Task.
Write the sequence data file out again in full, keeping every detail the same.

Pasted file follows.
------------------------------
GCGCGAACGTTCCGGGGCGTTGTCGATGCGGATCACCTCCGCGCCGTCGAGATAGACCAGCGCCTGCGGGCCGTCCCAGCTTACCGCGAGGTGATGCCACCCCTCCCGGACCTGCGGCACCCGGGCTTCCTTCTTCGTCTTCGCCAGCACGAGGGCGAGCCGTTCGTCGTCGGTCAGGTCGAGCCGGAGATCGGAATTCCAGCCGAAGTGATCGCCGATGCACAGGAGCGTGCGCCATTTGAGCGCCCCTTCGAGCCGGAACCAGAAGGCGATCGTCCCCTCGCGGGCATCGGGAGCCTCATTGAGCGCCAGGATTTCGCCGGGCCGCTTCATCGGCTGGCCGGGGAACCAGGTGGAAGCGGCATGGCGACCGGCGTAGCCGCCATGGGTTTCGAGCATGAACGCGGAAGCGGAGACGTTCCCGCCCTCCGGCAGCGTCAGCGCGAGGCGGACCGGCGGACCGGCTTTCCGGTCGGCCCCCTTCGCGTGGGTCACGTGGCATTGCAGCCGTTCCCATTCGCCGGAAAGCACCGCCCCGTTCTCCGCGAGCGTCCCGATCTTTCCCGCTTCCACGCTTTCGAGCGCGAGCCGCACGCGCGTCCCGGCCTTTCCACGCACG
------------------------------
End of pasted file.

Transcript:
GCGCGAACGTTCCGGGGCGTTGTCGATGCGGATCACCTCCGCGCCGTCGAGATAGACCAGCGCCTGCGGGCCGTCCCAGCTTACCGCGAGGTGATGCCACCCCTCCCGGACCTGCGGCACCCGGGCTTCCTTCTTCGTCTTCGCCAGCACGAGGGCGAGCCGTTCGTCGTCGGTCAGGTCGAGCCGGAGATCGGAATTCCAGCCGAAGTGATCGCCGATGCACAGGAGCGTGCGCCATTTGAGCGCCCCTTCGAGCCGGAACCAGAAGGCGATCGTCCCCTCGCGGGCATCGGGAGCCTCATTGAGCGCCAGGATTTCGCCGGGCCGCTTCATCGGCTGGCCGGGGAACCAGGTGGAAGCGGCATGGCGACCGGCGTAGCCGCCATGGGTTTCGAGCATGAACGCGGAAGCGGAGACGTTCCCGCCCTCCGGCAGCGTCAGCGCGAGGCGGACCGGCGGACCGGCTTTCCGGTCGGCCCCCTTCGCGTGGGTCACGTGGCATTGCAGCCGTTCCCATTCGCCGGAAAGCACCGCCCCGTTCTCCGCGAGCGTCCCGATCTTTCCCGCTTCCACGCTTTCGAGCGCGAGCCGCACGCGCGTCCCGGCCTTTCCACGCACG